The rules will echo ESMA’s temporary measures, however the FCA will extend the CFD restriction to capture closely substitutable products (such as turbo certificates).
By Rob Moulton, David Berman, Charlotte Collins, and Gabriel Lakeman
The FCA has launched two consultations on:
- Banning the sale, marketing, and distribution of binary options to retail consumers (CP18/37)
- Restricting the sale, marketing, and distribution of contracts for difference (CFDs) and similar products to retail customers (CP18/38 and Annex)
These measures are largely the same as ESMA’s temporary product intervention measures in relation to CFDs and binary options, which were first announced in March 2018 (see Latham’s related blog post for more detail). The ESMA measures, which apply for a maximum of three months at a time, but can be extended by ESMA, have already been renewed twice. At the time ESMA’s measures were first announced, the FCA stated that it expected to consult on whether to apply them in the UK on a permanent basis.
Given that the ESMA measures will fall away due to Brexit (although the timing will depend on whether or not a transitional period is agreed), it makes sense for the FCA to act now to ensure that the measures will continue to apply if the UK leaves the EU without a deal.
The FCA proposes to go further than ESMA by extending its CFD restriction to capture closely substitutable products (such as “turbo certificates” and “knock out options”). The FCA previously warned firms that it was concerned market participants could try to circumvent ESMA’s measures on CFDs by selling other products of a similar complexity to retail clients, instead of CFDs.
Firms operating in the CFD industry should note that the FCA has also identified firms trying to evade the restrictions by persuading clients to opt-up to professional status, or by encouraging clients to trade with affiliated firms outside the EU. The FCA states that it will continue to focus on these issues in its supervisory work.
Further, following feedback from firms and consumers, the FCA proposes to set leverage limits for CFDs referencing certain government bonds at 30:1 (rather than ESMA’s 5:1). The FCA considers the limit of 5:1 to be disproportionate for these types of products.
The FCA may also cast the restrictions on CFDs even more broadly in future. The FCA’s consultation on CFDs includes a discussion as to whether other complex derivative products — such as exchange-traded futures or similar over-the-counter products — may pose similar risks of harm to retail consumers, and whether these products could benefit from similar rules. Although the FCA understands that futures are not commonly sold to retail investors in the UK, the FCA is concerned that CFD providers could start offering these products more widely to retail clients in future, in particular as an alternative to CFDs.
Binary options ban
The FCA is proposing to impose a ban in line with the original scope of ESMA’s measures. When ESMA renewed the measures in August 2018, it excluded securitised binary options from the scope of its ban. However, the FCA believes that these instruments should be in scope.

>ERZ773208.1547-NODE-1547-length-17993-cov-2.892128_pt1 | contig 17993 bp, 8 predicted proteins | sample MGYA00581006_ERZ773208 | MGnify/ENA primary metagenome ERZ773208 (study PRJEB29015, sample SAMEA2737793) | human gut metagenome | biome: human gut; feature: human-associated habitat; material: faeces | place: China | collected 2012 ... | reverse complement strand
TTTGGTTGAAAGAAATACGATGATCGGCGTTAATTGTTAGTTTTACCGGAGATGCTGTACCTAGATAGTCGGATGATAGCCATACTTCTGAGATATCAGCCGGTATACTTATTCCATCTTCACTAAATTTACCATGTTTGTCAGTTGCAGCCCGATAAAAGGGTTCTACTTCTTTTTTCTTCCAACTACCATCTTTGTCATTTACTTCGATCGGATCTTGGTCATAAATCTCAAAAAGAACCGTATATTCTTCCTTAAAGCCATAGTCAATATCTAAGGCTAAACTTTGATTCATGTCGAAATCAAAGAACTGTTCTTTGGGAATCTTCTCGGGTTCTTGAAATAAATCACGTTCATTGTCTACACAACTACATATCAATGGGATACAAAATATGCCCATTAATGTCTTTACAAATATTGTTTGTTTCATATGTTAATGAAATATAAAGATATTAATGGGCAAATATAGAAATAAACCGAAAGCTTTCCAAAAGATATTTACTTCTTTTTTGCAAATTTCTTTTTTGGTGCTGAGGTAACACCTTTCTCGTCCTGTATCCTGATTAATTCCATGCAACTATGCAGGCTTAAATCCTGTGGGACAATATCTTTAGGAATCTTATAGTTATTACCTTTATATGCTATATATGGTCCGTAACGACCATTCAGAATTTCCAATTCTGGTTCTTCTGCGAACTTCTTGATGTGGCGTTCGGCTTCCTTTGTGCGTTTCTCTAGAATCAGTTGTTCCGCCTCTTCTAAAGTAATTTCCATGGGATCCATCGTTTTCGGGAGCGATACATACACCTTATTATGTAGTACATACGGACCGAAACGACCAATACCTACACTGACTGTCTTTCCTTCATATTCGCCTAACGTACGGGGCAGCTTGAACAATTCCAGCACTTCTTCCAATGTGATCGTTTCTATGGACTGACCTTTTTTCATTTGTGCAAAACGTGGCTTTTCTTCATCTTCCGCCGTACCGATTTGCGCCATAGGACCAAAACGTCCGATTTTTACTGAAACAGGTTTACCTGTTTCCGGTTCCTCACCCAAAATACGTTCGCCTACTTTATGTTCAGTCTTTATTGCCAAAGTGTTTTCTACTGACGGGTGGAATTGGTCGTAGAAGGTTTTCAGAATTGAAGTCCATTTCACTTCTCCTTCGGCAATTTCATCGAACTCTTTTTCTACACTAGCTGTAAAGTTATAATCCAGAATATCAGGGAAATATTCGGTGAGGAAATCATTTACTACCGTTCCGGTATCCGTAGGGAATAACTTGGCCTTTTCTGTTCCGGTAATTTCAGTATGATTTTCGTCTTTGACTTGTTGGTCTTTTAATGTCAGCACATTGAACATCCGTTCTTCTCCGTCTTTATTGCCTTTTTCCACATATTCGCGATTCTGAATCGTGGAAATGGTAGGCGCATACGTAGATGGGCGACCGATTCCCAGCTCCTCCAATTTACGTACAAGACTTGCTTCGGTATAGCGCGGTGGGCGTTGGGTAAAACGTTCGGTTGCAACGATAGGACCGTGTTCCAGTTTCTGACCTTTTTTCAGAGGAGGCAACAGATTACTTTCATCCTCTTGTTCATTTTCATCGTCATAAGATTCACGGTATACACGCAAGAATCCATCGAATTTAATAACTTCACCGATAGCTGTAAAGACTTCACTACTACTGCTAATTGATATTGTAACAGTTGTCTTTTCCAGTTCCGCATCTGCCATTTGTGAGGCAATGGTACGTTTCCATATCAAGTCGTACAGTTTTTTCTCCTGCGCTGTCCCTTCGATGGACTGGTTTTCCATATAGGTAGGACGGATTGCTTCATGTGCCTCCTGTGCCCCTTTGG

Scope of application
The measures have, for now, been drafted on a pre-Brexit basis. They would apply to both UK and EEA MiFID investment firms (and UK and EEA banks carrying on MiFID investment services and activities), and to UK branches of third-country investment firms, in relation to the sale, marketing, or distribution of relevant investments in or from the UK. This application deviates from the usual scope of FCA conduct of business rules, as the measures would apply to EEA firms with no physical presence in the UK that are providing services cross-border into the UK.
The FCA notes that, if the UK leaves the EU on 29 March 2019 without a deal, the FCA will redraft the rules to capture the same firms and activities outlined above, taking into account the UK’s new status vis-à-vis the EU.
Market participants have until 7 February 2019 to respond to the main proposals in the consultations. The FCA plans to publish final rules by March 2019, which would come into force shortly afterwards (but with a two-month delay for the CFD measures in relation to closely substitutable products). Interested parties may offer feedback on the discussion of other complex derivative products in the paper on CFDs until 7 March 2019. If the FCA decides to go ahead with proposals to extend the measures in this way, the regulator will consult on this “later in 2019”.
The FCA also provides an update on the expected timing of its further planned consultation on a potential ban on the sale of derivative products (including CFDs) that reference cryptocurrencies to retail consumers. This consultation was announced in the Cryptoassets Taskforce Final Report in October 2018 (see Latham’s related Client Alert), and was originally meant to be launched by the end of 2018. However, the FCA now states that the consultation will be published in early 2019.
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